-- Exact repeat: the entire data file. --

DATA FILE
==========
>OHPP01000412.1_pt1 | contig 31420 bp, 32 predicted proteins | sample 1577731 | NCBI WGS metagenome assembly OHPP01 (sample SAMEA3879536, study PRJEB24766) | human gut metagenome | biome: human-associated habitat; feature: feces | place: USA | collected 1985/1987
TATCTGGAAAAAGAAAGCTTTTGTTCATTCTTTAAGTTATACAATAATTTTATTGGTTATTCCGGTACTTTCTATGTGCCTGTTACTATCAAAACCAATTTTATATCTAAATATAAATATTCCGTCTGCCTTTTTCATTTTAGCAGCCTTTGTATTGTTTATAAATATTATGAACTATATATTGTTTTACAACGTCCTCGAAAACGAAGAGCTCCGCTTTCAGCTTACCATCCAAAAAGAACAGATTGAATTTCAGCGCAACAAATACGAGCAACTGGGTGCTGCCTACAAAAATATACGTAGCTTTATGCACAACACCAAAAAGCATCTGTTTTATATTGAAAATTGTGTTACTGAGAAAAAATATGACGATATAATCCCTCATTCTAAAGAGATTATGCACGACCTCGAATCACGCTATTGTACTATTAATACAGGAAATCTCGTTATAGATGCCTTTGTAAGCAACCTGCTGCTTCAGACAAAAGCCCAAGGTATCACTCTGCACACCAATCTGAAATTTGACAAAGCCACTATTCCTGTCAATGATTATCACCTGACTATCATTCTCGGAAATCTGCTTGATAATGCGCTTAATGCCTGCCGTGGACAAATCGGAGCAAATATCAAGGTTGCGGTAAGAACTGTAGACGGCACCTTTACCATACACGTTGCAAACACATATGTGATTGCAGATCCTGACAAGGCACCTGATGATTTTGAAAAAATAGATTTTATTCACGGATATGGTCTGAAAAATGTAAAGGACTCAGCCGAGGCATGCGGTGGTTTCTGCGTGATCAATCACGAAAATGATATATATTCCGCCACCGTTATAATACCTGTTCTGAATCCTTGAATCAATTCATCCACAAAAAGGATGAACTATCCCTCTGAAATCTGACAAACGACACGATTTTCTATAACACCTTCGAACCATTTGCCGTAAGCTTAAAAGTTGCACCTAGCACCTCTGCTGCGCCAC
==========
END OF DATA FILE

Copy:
>OHPP01000412.1_pt1 | contig 31420 bp, 32 predicted proteins | sample 1577731 | NCBI WGS metagenome assembly OHPP01 (sample SAMEA3879536, study PRJEB24766) | human gut metagenome | biome: human-associated habitat; feature: feces | place: USA | collected 1985/1987
TATCTGGAAAAAGAAAGCTTTTGTTCATTCTTTAAGTTATACAATAATTTTATTGGTTATTCCGGTACTTTCTATGTGCCTGTTACTATCAAAACCAATTTTATATCTAAATATAAATATTCCGTCTGCCTTTTTCATTTTAGCAGCCTTTGTATTGTTTATAAATATTATGAACTATATATTGTTTTACAACGTCCTCGAAAACGAAGAGCTCCGCTTTCAGCTTACCATCCAAAAAGAACAGATTGAATTTCAGCGCAACAAATACGAGCAACTGGGTGCTGCCTACAAAAATATACGTAGCTTTATGCACAACACCAAAAAGCATCTGTTTTATATTGAAAATTGTGTTACTGAGAAAAAATATGACGATATAATCCCTCATTCTAAAGAGATTATGCACGACCTCGAATCACGCTATTGTACTATTAATACAGGAAATCTCGTTATAGATGCCTTTGTAAGCAACCTGCTGCTTCAGACAAAAGCCCAAGGTATCACTCTGCACACCAATCTGAAATTTGACAAAGCCACTATTCCTGTCAATGATTATCACCTGACTATCATTCTCGGAAATCTGCTTGATAATGCGCTTAATGCCTGCCGTGGACAAATCGGAGCAAATATCAAGGTTGCGGTAAGAACTGTAGACGGCACCTTTACCATACACGTTGCAAACACATATGTGATTGCAGATCCTGACAAGGCACCTGATGATTTTGAAAAAATAGATTTTATTCACGGATATGGTCTGAAAAATGTAAAGGACTCAGCCGAGGCATGCGGTGGTTTCTGCGTGATCAATCACGAAAATGATATATATTCCGCCACCGTTATAATACCTGTTCTGAATCCTTGAATCAATTCATCCACAAAAAGGATGAACTATCCCTCTGAAATCTGACAAACGACACGATTTTCTATAACACCTTCGAACCATTTGCCGTAAGCTTAAAAGTTGCACCTAGCACCTCTGCTGCGCCAC